The Annotated Edition is published by the Andrews University Press and edited by George R. Knight. It is given status by being one of the first two books to be published as a part of the Adventist Classic Library envisioned by the editor and by Ronald Knott of the Press. It is an exact republication of the 1957 edition with added notes. The editor perceives the original edition as having "stood at the very center of Adventist theological dialogue since the 1950s, setting the stage for ongoing theological tension" (p. xi). It is theological discussion taken out of the hands of administrators and placed at the heart of the Church's theological teaching:  Andrews University.

Relationship -- As noted above, the link which connects these books is the doctrine of the Incarnation. We need to recapitulate certain facts. To obtain the favor of the Evangelicals, the Adventist conferees lied to Barnhouse and Martin in regard to the teaching of the Church on this doctrine during eight decades of its existence. This lie was administratively confirmed in the publication of the book, QonD. This Knight has noted in the Annotated Edition which he has edited. He also confronts another problem  -  the seeming contradiction in the Writings of Ellen G. White on this doctrine. To continue to be emancipated from the cult standing with the Evangelicals, and to explain what appears to be a contradiction in the Writings, Knight opts for what is termed "the orthodox doctrine" as was adopted by the writer of the book, Seventh-day Adventists Believe... (pp. 47, 57; footnote #13). In doing so, he cites research by Tim Poirier of the White Estate (Annotated Edition, p. 522, sec. 8). To work through this maze we must first start at "the only infallible rule of faith and practice," the "Holy Scriptures" (1872 Statement of Beliefs, # III; emphasis supplied).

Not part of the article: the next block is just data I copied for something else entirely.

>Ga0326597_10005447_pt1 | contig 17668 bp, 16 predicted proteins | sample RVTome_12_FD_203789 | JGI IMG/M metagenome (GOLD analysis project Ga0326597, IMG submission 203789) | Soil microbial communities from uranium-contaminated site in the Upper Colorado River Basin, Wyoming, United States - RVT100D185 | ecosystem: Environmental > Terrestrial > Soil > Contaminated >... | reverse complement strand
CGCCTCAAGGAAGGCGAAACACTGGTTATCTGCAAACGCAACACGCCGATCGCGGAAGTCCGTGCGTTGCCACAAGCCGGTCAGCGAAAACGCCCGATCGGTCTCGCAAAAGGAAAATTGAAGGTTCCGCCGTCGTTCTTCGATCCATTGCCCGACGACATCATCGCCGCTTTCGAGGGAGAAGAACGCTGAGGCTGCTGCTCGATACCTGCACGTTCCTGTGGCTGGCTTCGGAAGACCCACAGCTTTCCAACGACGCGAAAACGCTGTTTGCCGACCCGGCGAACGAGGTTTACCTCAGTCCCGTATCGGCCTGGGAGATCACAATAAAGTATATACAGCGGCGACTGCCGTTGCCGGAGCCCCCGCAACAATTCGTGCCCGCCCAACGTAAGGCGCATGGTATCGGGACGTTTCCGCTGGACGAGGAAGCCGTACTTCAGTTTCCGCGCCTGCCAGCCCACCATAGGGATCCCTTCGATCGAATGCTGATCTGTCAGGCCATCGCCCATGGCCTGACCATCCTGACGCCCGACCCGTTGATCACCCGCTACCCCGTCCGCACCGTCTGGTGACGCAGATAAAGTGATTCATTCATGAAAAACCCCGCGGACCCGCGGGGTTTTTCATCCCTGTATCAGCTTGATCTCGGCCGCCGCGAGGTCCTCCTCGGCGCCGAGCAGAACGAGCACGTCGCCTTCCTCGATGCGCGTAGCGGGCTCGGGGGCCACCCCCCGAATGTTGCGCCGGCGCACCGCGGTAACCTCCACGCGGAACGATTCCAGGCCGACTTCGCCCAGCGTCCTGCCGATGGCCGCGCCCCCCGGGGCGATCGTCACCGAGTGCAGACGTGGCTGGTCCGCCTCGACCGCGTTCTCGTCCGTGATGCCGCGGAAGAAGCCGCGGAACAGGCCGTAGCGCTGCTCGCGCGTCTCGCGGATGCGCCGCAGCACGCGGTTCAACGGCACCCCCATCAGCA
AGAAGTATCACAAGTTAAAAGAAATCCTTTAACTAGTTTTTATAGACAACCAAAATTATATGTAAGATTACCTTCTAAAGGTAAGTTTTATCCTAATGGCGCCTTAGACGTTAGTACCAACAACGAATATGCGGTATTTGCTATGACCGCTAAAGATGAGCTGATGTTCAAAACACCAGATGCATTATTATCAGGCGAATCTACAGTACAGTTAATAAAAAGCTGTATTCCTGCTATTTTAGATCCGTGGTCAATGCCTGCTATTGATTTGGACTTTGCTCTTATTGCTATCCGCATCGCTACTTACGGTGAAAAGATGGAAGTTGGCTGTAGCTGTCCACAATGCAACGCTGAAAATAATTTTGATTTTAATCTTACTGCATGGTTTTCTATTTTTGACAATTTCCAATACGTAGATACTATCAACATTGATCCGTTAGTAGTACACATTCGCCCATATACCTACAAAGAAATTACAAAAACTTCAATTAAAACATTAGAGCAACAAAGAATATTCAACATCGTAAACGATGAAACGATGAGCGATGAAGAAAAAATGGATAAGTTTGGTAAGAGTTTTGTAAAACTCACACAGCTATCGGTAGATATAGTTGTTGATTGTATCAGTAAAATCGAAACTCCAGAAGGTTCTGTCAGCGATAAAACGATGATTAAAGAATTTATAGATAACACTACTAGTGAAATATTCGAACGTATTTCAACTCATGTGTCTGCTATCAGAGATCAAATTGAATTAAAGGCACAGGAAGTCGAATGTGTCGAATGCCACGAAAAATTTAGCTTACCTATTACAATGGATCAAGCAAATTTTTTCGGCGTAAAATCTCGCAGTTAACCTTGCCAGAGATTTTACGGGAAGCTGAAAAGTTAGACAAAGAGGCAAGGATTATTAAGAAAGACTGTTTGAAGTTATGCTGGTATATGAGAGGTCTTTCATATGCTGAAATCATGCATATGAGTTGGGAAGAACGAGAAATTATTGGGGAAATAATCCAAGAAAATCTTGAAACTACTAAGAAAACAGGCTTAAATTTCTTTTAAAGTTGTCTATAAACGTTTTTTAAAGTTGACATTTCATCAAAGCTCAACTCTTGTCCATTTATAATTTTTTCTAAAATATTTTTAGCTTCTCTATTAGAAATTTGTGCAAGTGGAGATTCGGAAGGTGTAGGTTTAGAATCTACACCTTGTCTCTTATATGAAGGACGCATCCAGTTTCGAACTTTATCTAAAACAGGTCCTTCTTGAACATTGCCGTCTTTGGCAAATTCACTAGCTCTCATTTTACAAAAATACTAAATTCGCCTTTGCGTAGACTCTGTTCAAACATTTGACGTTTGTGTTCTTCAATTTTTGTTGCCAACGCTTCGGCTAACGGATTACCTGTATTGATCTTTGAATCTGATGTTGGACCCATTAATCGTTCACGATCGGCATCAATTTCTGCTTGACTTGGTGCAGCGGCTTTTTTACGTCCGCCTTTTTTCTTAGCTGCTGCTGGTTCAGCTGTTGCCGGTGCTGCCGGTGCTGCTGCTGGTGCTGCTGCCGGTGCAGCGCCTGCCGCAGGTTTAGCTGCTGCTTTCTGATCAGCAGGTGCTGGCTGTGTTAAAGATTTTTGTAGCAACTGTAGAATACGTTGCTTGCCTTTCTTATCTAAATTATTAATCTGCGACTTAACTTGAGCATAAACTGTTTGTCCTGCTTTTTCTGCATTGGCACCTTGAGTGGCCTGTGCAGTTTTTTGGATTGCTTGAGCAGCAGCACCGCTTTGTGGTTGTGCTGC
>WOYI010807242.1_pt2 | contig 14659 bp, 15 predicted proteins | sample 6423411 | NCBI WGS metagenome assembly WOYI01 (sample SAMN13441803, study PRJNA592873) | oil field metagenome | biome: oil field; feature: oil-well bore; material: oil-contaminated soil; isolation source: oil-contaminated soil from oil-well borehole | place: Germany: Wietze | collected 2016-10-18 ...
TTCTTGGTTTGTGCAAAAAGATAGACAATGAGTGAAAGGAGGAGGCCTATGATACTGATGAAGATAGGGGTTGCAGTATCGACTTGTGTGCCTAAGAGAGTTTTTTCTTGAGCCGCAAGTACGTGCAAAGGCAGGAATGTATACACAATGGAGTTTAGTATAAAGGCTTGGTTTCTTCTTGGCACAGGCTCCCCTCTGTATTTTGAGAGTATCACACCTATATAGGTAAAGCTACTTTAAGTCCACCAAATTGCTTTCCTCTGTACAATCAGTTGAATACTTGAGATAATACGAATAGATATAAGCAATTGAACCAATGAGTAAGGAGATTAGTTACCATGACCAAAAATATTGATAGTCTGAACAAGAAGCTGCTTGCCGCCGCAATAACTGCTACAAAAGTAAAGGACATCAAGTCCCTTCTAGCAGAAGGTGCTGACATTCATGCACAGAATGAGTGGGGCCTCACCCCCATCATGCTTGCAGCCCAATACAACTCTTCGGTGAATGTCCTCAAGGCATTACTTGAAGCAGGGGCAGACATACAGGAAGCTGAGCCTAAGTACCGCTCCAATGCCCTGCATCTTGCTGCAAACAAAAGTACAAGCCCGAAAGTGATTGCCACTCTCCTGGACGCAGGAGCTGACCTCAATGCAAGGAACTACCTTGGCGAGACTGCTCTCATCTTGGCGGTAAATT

The Incarnation in the Bible -- In citing Biblical references we shall note certain texts, ask key questions, and leave with you the final deductions.

Romans 8:3 - "condemned sin in the flesh" (katekrinen thn amartian en th sarki).

This reads literally  -  "condemned the sin in the flesh."  How could it be said that He condemned "the sin" in the flesh if He took the pre-Fall nature of Adam? Only the fallen nature of Adam had "the sin" in the flesh.